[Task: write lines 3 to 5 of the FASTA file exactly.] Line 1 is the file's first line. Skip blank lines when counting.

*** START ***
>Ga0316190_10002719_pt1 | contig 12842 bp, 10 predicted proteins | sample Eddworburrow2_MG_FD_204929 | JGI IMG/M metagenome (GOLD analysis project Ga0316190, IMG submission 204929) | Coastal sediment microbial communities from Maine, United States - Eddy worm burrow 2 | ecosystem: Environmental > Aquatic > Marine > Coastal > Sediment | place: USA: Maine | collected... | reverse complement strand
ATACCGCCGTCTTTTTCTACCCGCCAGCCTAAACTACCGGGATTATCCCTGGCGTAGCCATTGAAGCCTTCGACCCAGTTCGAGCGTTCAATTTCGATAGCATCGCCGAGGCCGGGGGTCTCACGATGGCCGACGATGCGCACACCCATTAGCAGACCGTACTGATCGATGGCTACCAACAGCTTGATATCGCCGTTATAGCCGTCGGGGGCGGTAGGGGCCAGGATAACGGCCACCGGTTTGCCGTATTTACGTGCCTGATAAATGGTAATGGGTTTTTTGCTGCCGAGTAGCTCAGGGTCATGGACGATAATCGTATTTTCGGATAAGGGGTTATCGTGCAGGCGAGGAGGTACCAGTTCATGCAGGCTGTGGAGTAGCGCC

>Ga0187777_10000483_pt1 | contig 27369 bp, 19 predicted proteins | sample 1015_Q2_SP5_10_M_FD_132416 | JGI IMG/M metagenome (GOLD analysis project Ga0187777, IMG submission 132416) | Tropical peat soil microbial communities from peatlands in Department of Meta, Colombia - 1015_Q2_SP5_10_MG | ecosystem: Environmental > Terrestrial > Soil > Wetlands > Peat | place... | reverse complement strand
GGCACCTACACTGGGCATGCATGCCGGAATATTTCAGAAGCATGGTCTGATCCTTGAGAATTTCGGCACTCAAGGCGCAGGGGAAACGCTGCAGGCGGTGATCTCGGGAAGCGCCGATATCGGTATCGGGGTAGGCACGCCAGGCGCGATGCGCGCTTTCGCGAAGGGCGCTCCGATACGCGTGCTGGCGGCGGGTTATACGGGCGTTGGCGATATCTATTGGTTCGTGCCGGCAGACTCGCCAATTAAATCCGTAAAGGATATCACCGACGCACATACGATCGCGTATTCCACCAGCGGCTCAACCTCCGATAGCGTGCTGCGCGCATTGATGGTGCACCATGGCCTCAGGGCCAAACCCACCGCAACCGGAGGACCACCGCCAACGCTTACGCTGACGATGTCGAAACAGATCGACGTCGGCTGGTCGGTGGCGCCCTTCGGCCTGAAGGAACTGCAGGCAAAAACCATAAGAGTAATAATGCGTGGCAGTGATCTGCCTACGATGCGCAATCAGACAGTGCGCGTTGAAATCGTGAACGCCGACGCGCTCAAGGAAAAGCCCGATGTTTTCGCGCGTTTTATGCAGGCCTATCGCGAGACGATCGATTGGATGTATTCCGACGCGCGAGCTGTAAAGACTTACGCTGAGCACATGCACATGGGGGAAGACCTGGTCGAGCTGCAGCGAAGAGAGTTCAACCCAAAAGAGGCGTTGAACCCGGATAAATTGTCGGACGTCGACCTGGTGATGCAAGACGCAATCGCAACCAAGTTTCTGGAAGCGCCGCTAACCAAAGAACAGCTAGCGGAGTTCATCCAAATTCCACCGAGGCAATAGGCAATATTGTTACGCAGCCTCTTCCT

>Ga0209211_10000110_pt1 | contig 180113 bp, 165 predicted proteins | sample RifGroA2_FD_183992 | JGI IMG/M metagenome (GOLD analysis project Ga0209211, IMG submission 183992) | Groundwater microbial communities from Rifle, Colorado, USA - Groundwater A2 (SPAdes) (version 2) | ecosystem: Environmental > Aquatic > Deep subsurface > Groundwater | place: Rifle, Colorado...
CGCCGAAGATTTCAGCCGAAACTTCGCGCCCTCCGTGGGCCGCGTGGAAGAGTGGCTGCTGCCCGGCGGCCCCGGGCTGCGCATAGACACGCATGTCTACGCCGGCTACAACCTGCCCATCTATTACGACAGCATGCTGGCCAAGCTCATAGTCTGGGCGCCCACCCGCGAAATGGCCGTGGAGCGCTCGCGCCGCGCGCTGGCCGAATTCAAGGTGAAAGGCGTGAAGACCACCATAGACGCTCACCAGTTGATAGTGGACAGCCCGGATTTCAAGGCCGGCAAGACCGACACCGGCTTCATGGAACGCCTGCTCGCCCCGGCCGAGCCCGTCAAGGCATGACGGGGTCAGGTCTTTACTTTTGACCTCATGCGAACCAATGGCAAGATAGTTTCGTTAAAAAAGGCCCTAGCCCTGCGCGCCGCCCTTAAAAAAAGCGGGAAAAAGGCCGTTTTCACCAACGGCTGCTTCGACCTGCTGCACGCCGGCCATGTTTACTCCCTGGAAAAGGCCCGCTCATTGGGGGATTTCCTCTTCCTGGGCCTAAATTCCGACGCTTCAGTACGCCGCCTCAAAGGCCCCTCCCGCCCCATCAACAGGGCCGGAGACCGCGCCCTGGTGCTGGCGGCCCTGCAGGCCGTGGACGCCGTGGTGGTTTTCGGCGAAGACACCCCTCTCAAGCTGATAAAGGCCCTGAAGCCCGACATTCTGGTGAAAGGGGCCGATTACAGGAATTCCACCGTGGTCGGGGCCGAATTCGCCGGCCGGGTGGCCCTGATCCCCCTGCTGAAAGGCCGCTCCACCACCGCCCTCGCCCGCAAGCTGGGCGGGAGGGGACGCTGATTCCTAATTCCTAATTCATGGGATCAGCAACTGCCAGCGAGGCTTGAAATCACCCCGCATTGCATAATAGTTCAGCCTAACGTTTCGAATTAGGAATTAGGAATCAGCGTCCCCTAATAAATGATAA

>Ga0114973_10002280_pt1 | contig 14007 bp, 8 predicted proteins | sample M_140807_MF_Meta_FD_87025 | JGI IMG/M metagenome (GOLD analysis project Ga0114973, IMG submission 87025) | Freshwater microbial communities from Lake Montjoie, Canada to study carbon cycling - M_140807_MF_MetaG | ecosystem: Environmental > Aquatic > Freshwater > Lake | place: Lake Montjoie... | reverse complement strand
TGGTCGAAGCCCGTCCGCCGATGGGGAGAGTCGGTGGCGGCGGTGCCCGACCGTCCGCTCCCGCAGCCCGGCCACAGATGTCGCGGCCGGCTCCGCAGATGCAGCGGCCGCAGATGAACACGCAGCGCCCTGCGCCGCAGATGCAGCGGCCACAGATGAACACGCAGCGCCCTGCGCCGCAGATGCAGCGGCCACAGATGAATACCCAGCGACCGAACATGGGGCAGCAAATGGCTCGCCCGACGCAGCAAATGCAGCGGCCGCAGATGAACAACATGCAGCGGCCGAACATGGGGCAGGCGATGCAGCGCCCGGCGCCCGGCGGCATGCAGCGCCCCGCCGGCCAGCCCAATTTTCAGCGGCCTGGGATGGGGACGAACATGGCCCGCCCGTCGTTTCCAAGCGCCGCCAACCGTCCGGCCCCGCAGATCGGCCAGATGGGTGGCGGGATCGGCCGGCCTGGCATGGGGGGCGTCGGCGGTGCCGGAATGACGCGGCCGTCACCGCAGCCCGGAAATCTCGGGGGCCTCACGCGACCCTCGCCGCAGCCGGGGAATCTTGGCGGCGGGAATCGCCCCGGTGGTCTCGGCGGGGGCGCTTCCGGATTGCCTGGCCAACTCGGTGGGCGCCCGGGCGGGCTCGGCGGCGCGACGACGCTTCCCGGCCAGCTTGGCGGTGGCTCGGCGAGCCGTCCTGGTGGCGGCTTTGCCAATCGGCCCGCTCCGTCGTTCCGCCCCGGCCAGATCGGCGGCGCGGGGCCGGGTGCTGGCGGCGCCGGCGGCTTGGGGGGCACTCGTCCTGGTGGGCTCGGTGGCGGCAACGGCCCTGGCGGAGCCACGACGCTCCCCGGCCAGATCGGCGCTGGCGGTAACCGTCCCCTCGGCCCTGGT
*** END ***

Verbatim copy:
>Ga0187777_10000483_pt1 | contig 27369 bp, 19 predicted proteins | sample 1015_Q2_SP5_10_M_FD_132416 | JGI IMG/M metagenome (GOLD analysis project Ga0187777, IMG submission 132416) | Tropical peat soil microbial communities from peatlands in Department of Meta, Colombia - 1015_Q2_SP5_10_MG | ecosystem: Environmental > Terrestrial > Soil > Wetlands > Peat | place... | reverse complement strand
GGCACCTACACTGGGCATGCATGCCGGAATATTTCAGAAGCATGGTCTGATCCTTGAGAATTTCGGCACTCAAGGCGCAGGGGAAACGCTGCAGGCGGTGATCTCGGGAAGCGCCGATATCGGTATCGGGGTAGGCACGCCAGGCGCGATGCGCGCTTTCGCGAAGGGCGCTCCGATACGCGTGCTGGCGGCGGGTTATACGGGCGTTGGCGATATCTATTGGTTCGTGCCGGCAGACTCGCCAATTAAATCCGTAAAGGATATCACCGACGCACATACGATCGCGTATTCCACCAGCGGCTCAACCTCCGATAGCGTGCTGCGCGCATTGATGGTGCACCATGGCCTCAGGGCCAAACCCACCGCAACCGGAGGACCACCGCCAACGCTTACGCTGACGATGTCGAAACAGATCGACGTCGGCTGGTCGGTGGCGCCCTTCGGCCTGAAGGAACTGCAGGCAAAAACCATAAGAGTAATAATGCGTGGCAGTGATCTGCCTACGATGCGCAATCAGACAGTGCGCGTTGAAATCGTGAACGCCGACGCGCTCAAGGAAAAGCCCGATGTTTTCGCGCGTTTTATGCAGGCCTATCGCGAGACGATCGATTGGATGTATTCCGACGCGCGAGCTGTAAAGACTTACGCTGAGCACATGCACATGGGGGAAGACCTGGTCGAGCTGCAGCGAAGAGAGTTCAACCCAAAAGAGGCGTTGAACCCGGATAAATTGTCGGACGTCGACCTGGTGATGCAAGACGCAATCGCAACCAAGTTTCTGGAAGCGCCGCTAACCAAAGAACAGCTAGCGGAGTTCATCCAAATTCCACCGAGGCAATAGGCAATATTGTTACGCAGCCTCTTCCT

>Ga0209211_10000110_pt1 | contig 180113 bp, 165 predicted proteins | sample RifGroA2_FD_183992 | JGI IMG/M metagenome (GOLD analysis project Ga0209211, IMG submission 183992) | Groundwater microbial communities from Rifle, Colorado, USA - Groundwater A2 (SPAdes) (version 2) | ecosystem: Environmental > Aquatic > Deep subsurface > Groundwater | place: Rifle, Colorado...